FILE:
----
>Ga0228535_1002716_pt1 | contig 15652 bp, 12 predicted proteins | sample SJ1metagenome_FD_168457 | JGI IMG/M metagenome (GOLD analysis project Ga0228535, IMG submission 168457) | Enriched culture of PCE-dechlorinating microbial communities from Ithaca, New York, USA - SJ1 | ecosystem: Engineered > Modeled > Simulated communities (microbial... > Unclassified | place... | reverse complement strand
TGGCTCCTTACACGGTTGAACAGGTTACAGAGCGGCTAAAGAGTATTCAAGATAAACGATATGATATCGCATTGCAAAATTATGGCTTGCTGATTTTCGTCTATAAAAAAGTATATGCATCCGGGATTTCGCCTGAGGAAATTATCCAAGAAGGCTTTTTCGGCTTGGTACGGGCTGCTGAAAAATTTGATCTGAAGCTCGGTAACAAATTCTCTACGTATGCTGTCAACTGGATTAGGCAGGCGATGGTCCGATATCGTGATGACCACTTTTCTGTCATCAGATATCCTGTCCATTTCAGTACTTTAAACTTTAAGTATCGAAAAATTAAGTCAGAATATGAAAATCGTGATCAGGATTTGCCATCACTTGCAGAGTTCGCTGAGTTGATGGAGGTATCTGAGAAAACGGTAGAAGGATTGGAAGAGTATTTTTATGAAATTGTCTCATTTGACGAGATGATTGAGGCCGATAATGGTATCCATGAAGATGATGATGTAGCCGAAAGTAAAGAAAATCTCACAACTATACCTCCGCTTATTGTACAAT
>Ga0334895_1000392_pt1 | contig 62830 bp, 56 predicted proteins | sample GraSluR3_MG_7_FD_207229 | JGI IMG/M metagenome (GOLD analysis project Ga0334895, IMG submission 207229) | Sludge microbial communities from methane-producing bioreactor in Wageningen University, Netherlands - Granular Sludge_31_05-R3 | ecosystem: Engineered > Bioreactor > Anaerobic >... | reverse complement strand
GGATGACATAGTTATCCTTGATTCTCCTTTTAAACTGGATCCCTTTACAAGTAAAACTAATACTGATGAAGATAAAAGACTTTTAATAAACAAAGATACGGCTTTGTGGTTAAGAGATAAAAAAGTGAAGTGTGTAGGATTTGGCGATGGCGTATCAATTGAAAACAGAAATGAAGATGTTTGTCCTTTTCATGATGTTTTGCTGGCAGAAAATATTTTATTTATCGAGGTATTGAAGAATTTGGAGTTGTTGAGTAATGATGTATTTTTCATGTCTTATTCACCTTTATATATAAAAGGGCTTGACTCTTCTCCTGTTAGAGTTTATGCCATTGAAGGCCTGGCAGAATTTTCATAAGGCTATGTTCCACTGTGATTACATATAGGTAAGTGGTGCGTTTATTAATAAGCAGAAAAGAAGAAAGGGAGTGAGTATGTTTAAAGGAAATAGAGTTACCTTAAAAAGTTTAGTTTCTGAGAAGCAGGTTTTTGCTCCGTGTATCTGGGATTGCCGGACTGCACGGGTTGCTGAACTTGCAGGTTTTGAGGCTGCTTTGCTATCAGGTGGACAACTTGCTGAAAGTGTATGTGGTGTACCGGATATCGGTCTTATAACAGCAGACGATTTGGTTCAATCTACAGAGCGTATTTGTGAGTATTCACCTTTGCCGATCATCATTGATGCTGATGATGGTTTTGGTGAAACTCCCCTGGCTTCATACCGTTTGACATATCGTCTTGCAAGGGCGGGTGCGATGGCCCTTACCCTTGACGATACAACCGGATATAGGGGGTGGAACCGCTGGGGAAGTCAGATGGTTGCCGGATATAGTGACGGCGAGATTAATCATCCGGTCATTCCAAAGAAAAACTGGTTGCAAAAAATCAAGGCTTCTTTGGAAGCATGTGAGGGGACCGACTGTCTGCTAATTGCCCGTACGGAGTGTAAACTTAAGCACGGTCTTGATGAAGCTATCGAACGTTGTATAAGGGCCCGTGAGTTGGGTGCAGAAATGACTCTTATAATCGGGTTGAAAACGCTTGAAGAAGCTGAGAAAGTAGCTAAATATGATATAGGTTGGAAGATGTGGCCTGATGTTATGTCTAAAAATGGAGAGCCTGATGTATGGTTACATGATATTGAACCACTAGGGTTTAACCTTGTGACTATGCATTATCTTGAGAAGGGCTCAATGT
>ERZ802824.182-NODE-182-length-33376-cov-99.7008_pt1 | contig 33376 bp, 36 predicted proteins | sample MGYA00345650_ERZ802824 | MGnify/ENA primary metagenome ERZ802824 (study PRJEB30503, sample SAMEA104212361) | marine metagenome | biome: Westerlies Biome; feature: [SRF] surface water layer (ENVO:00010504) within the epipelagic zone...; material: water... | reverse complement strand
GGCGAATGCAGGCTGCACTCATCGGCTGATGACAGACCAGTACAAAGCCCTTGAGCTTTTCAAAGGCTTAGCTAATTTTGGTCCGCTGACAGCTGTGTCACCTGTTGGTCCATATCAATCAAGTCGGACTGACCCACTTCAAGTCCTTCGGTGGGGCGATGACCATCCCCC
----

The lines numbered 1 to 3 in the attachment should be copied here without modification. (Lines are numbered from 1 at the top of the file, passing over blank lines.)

>Ga0228535_1002716_pt1 | contig 15652 bp, 12 predicted proteins | sample SJ1metagenome_FD_168457 | JGI IMG/M metagenome (GOLD analysis project Ga0228535, IMG submission 168457) | Enriched culture of PCE-dechlorinating microbial communities from Ithaca, New York, USA - SJ1 | ecosystem: Engineered > Modeled > Simulated communities (microbial... > Unclassified | place... | reverse complement strand
TGGCTCCTTACACGGTTGAACAGGTTACAGAGCGGCTAAAGAGTATTCAAGATAAACGATATGATATCGCATTGCAAAATTATGGCTTGCTGATTTTCGTCTATAAAAAAGTATATGCATCCGGGATTTCGCCTGAGGAAATTATCCAAGAAGGCTTTTTCGGCTTGGTACGGGCTGCTGAAAAATTTGATCTGAAGCTCGGTAACAAATTCTCTACGTATGCTGTCAACTGGATTAGGCAGGCGATGGTCCGATATCGTGATGACCACTTTTCTGTCATCAGATATCCTGTCCATTTCAGTACTTTAAACTTTAAGTATCGAAAAATTAAGTCAGAATATGAAAATCGTGATCAGGATTTGCCATCACTTGCAGAGTTCGCTGAGTTGATGGAGGTATCTGAGAAAACGGTAGAAGGATTGGAAGAGTATTTTTATGAAATTGTCTCATTTGACGAGATGATTGAGGCCGATAATGGTATCCATGAAGATGATGATGTAGCCGAAAGTAAAGAAAATCTCACAACTATACCTCCGCTTATTGTACAAT
>Ga0334895_1000392_pt1 | contig 62830 bp, 56 predicted proteins | sample GraSluR3_MG_7_FD_207229 | JGI IMG/M metagenome (GOLD analysis project Ga0334895, IMG submission 207229) | Sludge microbial communities from methane-producing bioreactor in Wageningen University, Netherlands - Granular Sludge_31_05-R3 | ecosystem: Engineered > Bioreactor > Anaerobic >... | reverse complement strand